Energy Secretary Ed Davey has urged homeowners to cash in on the gas price war and switch suppliers to get the best possible price.
As npower becomes the latest Bix Six energy firm to slash bills, with a cut of 5.1 per cent, the Lib Dem MP also urged SSE and EDF to follow suit and cut tariffs.
Ed Davey on @npowerhq "Competition is driving down prices... there's now more pressure on remaining companies to follow suit & cut prices."
Davey: "Don’t miss out - now is perfect time to check your tariff & find the best deal. Switching suppliers is quicker & easier than ever."
It comes amid plummeting wholesale costs, with Ofgem revealing prices have fallen by 19 per cent year-on-year.
More gas bill cuts could be on the cards if wholesale prices continue to fall, bosses at energy firm npower have promised.
Chief executive Paul Massara vowed that bills would be kept under review - and said the firm had cut tariffs as much as possible amid plummeting wholesale prices, while reflecting increasing costs elsewhere.
The announcement of a 5.1 per cent price cut by npower - the largest drop of the Big Six firms - comes as wholesale energy prices fall by around 19 per cent.
Today's announcement means we can get the benefits we are seeing in the wholesale market to our customers pockets as soon as possible.
We have balanced this wholesale price fall against increases in the other costs we are charged. If there are further falls in wholesale prices, we will keep these under review to see if we can cut further.
Energy giant npower has become the latest firm to announce a cut in gas prices.
From February 16, the supplier will cut its standard gas tariff by an average of 5.1 per cent - the biggest price cut of its competitors - benefiting its 1.3 million customers by around £35 a year.
It means more than half of the so-called Big Six energy firms have now reduced tariffs this month, in line with a sharp fall in wholesale costs.
SSE and EDF have not yet announced any changes.
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Scottish Power has become the latest energy firm to reduce gas prices, after announcing a 4.8% cut from February 20.
The firm, owned by Spain's Iberdrola, said the cut will reduce annual gas bills on a standard tariff by £33.
It also announced a new fixed-price deal which it said was one of the most competitive in the marketplace with an average dual-fuel bill of £930.
Half of the so-called Big Six energy firms have now reduced tariffs this month in line with a sharp fall in wholesale costs.
SSE, npower and EDF have not yet announced any movement in their pricing structure.
The expected life of Dungeness B nuclear power station in Kent is to be extended by 10 years, EDF Energy announced today.
British Gas say a 5% reduction in gas prices is "as much as we could as fast as we could".
Christine McGourty, Director of Corporate Affairs, said: "The 5% cut is greater than any other cut in the market so far."
The energy firm, who have benefitted from falling wholesale gas prices, will only reduce bills from the end of next month.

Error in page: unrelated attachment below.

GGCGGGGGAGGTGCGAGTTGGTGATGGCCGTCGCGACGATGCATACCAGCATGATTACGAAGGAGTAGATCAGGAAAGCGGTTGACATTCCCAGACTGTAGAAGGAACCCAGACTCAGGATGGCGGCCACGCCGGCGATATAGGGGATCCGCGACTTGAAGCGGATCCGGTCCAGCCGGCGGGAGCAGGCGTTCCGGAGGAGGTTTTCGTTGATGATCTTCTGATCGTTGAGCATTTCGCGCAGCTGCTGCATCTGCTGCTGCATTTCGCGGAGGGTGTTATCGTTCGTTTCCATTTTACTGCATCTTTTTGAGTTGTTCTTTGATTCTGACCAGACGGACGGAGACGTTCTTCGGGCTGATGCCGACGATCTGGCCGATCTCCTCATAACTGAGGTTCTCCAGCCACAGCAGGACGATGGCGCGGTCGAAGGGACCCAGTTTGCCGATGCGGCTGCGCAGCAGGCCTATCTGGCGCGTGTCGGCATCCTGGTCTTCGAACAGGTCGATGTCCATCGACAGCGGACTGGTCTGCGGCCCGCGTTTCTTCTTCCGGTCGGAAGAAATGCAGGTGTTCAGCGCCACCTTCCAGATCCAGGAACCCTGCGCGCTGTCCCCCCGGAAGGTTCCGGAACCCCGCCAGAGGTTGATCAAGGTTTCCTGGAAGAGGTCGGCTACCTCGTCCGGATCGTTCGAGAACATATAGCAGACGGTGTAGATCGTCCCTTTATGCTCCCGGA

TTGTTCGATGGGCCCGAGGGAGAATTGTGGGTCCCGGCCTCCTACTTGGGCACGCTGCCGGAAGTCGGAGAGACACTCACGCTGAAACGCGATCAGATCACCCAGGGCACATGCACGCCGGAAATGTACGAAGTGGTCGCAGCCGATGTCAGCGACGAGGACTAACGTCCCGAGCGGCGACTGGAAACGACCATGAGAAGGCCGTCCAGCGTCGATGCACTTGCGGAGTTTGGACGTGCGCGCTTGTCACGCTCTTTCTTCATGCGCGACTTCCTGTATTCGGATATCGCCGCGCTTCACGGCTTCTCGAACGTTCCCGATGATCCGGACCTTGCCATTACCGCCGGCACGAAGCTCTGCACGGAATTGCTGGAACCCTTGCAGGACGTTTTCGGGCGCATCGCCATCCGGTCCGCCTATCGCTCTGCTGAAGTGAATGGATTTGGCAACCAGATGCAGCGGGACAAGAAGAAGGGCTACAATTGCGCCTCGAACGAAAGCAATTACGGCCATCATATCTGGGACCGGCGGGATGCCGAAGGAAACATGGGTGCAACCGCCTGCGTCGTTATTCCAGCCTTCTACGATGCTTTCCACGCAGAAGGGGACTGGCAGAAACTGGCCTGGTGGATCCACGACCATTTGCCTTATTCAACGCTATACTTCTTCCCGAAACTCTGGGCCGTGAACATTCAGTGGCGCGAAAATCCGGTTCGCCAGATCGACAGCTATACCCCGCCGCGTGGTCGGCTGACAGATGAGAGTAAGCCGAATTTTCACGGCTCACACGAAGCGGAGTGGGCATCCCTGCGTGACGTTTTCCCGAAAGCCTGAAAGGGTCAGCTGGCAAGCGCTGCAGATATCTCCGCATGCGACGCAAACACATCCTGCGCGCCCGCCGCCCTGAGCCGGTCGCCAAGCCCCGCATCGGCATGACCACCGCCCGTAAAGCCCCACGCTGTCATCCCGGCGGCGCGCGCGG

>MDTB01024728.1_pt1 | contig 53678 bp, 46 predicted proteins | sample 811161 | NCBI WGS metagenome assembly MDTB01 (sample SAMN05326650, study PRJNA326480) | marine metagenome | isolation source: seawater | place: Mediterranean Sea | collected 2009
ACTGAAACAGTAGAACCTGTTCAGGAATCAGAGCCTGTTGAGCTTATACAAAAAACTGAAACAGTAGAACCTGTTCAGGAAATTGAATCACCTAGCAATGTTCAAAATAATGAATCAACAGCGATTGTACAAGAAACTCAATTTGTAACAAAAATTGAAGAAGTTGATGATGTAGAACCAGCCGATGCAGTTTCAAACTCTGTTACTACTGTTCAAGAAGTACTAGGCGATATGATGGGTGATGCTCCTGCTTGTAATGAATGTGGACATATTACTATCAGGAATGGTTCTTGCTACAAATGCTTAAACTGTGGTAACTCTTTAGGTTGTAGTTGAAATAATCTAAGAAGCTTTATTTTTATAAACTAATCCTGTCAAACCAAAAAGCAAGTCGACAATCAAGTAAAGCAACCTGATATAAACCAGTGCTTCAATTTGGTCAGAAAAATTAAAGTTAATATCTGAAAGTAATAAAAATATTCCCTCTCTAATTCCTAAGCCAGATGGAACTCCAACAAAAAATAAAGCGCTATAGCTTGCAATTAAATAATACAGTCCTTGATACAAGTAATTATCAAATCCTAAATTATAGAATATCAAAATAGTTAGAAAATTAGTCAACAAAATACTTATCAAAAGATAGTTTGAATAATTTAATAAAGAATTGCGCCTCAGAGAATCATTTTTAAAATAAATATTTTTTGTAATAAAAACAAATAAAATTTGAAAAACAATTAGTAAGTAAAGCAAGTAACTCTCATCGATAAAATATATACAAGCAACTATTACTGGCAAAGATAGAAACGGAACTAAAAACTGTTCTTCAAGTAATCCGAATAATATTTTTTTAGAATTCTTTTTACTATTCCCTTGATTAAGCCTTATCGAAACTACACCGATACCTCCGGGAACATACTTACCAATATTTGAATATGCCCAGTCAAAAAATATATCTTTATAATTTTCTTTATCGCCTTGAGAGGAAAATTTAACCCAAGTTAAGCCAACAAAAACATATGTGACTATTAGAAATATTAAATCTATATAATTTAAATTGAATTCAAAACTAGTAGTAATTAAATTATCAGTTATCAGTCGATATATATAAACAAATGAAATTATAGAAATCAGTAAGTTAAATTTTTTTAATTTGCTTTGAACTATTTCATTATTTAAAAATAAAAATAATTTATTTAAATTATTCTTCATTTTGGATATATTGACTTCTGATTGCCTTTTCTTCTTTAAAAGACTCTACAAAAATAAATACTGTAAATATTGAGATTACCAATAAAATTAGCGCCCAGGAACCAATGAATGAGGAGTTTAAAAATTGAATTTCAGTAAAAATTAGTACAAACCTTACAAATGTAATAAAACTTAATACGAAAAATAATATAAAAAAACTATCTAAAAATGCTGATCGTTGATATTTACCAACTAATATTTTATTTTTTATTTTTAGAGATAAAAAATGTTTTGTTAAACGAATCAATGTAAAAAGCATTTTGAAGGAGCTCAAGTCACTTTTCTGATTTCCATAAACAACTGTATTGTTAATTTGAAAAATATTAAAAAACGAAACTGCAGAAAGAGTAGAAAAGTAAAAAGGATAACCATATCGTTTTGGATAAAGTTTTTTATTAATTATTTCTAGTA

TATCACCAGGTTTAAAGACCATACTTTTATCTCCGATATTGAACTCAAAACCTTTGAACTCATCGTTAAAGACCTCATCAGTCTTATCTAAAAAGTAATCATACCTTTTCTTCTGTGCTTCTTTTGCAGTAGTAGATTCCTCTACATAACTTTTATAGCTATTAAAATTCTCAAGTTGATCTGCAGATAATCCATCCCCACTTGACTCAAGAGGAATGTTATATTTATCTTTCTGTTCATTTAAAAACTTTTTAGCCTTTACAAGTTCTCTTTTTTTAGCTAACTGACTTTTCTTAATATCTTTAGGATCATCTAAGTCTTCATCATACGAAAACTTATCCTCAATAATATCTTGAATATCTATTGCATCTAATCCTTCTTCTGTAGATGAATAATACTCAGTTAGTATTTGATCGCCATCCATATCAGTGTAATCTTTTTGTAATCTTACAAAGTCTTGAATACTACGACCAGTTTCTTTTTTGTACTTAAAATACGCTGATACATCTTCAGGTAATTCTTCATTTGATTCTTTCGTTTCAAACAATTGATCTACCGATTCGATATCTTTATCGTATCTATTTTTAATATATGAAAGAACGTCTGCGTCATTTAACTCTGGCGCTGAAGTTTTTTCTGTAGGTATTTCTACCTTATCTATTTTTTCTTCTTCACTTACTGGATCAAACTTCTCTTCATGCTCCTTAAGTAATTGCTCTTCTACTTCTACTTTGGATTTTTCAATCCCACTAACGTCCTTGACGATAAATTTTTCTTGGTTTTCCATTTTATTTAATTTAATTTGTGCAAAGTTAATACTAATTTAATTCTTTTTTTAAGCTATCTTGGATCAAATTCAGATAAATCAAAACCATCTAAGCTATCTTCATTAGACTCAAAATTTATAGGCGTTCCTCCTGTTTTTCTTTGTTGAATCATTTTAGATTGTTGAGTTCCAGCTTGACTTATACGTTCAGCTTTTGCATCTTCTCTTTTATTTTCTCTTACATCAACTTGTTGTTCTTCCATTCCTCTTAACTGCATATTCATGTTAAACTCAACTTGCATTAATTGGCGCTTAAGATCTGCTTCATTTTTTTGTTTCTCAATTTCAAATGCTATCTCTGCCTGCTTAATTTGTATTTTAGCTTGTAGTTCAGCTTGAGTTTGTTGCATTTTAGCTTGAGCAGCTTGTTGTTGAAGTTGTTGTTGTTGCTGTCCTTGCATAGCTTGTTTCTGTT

They were accused of "double standards" after hiking prices with immediate effect when wholesale prices rose in 2008.
ITV News Consumer Editor Chris Choi reports:
British Gas will have to live with the fact that many of their customers won't be jumping for joy over this news.
The wholesale market has been dropping for months, with wholesale costs for the next 12-month contracts down 28%.
In that context, this 5% drop can look a little bit mealy-mouthed.
The remaining big six companies that have not dropped prices yet have not given any firm signals that they will reduce prices.
If you look at when British Gas raised its prices by 35% in 2008, the new tariff came into force with immediate effect.
Today's reduction won't come in until the end of next month - some people will see that as an unfair contradiction.
Ed Miliband has said a 5% cut in British gas household prices is "too little, too late" and "not nearly enough".
"Wholesale prices have fallen by 20% so what I would say to that company and to the other companies is actually that they should pass on the benefit to consumers," Mr Miliband told voters at an event in north-west London.
"A 5% fall is too little and it is too late. It is not nearly good enough."
The Labour leader, who has proposed an energy price freeze if he is elected in May's general election, added: "If the Conservatives want a competition about who can properly stand up to the energy companies, I say bring it on.
"This Government has stood by as energy prices have gone up and up and done nothing about it."
David Cameron has told ITV News that energy suppliers like British Gas would not have cut its prices if the Government had "listened to Labour" and enforced a price freeze.
"This is excellent news and we should be absolutely clear that this price cut would not be happening if we'd listened to Labour and put in place their 20-month price freeze," the Prime Minister said after British Gas announced it was cutting household bills by 5%.
"If we'd frozen prices, you would not have got this benefit to hard-working families up and down the country who want to see their energy bills come down - and with this news, that's what is going to happen."
Labour has said the fall "is too little and too late" and "not nearly good enough" when wholesale prices have fallen by 20%.